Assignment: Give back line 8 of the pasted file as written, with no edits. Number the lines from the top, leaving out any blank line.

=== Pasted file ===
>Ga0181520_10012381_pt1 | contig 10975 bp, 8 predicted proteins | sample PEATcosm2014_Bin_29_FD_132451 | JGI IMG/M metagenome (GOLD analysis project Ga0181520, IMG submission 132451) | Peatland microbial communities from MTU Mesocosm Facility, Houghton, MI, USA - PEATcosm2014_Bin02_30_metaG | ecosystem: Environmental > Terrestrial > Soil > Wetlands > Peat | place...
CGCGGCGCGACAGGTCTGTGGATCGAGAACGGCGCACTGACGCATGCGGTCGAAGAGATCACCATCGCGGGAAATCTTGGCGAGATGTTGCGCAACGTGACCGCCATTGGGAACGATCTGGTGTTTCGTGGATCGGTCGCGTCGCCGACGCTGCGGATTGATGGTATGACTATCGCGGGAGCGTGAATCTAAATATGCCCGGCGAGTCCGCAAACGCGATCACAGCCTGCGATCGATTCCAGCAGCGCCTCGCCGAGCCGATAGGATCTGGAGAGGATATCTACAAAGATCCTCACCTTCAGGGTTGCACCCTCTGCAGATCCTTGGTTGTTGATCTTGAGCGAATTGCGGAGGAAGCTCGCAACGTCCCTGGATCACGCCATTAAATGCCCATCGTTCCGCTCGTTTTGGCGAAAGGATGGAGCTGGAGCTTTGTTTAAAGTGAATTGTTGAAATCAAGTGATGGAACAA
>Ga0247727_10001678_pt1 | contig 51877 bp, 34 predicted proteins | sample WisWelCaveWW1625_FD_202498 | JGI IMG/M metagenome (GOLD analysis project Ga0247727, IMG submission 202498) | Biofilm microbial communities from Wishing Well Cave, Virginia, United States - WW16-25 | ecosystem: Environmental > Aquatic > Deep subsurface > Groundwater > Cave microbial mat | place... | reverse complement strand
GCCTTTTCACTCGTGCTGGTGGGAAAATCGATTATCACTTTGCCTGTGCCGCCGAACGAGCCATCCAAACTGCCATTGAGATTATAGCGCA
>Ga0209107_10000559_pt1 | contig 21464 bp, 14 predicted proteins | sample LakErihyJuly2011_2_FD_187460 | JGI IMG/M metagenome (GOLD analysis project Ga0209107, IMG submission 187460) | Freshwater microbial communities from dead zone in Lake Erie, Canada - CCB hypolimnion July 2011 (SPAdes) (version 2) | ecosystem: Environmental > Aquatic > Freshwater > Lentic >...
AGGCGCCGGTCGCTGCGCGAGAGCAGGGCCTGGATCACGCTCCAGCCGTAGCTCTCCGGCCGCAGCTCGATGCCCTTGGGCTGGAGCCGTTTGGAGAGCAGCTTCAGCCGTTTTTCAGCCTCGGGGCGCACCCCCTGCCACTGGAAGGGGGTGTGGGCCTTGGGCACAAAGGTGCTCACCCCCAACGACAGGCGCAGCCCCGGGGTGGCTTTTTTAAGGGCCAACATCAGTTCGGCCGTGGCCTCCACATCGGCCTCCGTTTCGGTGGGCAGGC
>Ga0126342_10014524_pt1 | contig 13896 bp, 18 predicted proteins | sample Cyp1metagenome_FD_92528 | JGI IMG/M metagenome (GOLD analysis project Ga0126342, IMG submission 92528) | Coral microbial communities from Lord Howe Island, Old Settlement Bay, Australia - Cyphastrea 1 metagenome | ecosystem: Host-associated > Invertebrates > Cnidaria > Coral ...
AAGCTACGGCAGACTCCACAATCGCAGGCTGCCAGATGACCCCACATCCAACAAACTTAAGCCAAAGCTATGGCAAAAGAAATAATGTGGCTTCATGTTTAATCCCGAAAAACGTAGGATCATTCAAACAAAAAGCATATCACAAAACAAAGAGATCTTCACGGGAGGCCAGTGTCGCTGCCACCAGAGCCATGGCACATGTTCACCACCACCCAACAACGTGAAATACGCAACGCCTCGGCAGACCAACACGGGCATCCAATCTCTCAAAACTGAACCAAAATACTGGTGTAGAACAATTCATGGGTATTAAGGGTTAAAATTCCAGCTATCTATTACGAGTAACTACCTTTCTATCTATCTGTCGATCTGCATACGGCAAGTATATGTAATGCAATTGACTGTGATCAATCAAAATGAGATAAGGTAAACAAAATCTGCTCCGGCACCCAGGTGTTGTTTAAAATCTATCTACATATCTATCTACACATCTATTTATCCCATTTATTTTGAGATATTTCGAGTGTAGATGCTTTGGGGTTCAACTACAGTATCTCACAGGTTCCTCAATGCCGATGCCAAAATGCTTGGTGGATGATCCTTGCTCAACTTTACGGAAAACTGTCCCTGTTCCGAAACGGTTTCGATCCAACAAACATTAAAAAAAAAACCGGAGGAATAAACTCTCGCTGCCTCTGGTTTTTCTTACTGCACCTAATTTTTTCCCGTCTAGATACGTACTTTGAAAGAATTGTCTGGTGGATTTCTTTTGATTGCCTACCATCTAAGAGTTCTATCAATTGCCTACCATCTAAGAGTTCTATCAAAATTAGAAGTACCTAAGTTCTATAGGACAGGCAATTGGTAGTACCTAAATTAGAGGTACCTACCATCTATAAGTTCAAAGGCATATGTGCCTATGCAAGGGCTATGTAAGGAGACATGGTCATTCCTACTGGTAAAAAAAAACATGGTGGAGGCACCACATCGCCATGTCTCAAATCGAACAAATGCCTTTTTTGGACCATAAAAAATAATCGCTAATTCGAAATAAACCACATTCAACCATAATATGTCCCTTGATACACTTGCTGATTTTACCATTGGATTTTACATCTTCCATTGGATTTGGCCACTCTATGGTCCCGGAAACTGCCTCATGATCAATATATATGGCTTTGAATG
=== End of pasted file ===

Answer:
AAGCTACGGCAGACTCCACAATCGCAGGCTGCCAGATGACCCCACATCCAACAAACTTAAGCCAAAGCTATGGCAAAAGAAATAATGTGGCTTCATGTTTAATCCCGAAAAACGTAGGATCATTCAAACAAAAAGCATATCACAAAACAAAGAGATCTTCACGGGAGGCCAGTGTCGCTGCCACCAGAGCCATGGCACATGTTCACCACCACCCAACAACGTGAAATACGCAACGCCTCGGCAGACCAACACGGGCATCCAATCTCTCAAAACTGAACCAAAATACTGGTGTAGAACAATTCATGGGTATTAAGGGTTAAAATTCCAGCTATCTATTACGAGTAACTACCTTTCTATCTATCTGTCGATCTGCATACGGCAAGTATATGTAATGCAATTGACTGTGATCAATCAAAATGAGATAAGGTAAACAAAATCTGCTCCGGCACCCAGGTGTTGTTTAAAATCTATCTACATATCTATCTACACATCTATTTATCCCATTTATTTTGAGATATTTCGAGTGTAGATGCTTTGGGGTTCAACTACAGTATCTCACAGGTTCCTCAATGCCGATGCCAAAATGCTTGGTGGATGATCCTTGCTCAACTTTACGGAAAACTGTCCCTGTTCCGAAACGGTTTCGATCCAACAAACATTAAAAAAAAAACCGGAGGAATAAACTCTCGCTGCCTCTGGTTTTTCTTACTGCACCTAATTTTTTCCCGTCTAGATACGTACTTTGAAAGAATTGTCTGGTGGATTTCTTTTGATTGCCTACCATCTAAGAGTTCTATCAATTGCCTACCATCTAAGAGTTCTATCAAAATTAGAAGTACCTAAGTTCTATAGGACAGGCAATTGGTAGTACCTAAATTAGAGGTACCTACCATCTATAAGTTCAAAGGCATATGTGCCTATGCAAGGGCTATGTAAGGAGACATGGTCATTCCTACTGGTAAAAAAAAACATGGTGGAGGCACCACATCGCCATGTCTCAAATCGAACAAATGCCTTTTTTGGACCATAAAAAATAATCGCTAATTCGAAATAAACCACATTCAACCATAATATGTCCCTTGATACACTTGCTGATTTTACCATTGGATTTTACATCTTCCATTGGATTTGGCCACTCTATGGTCCCGGAAACTGCCTCATGATCAATATATATGGCTTTGAATG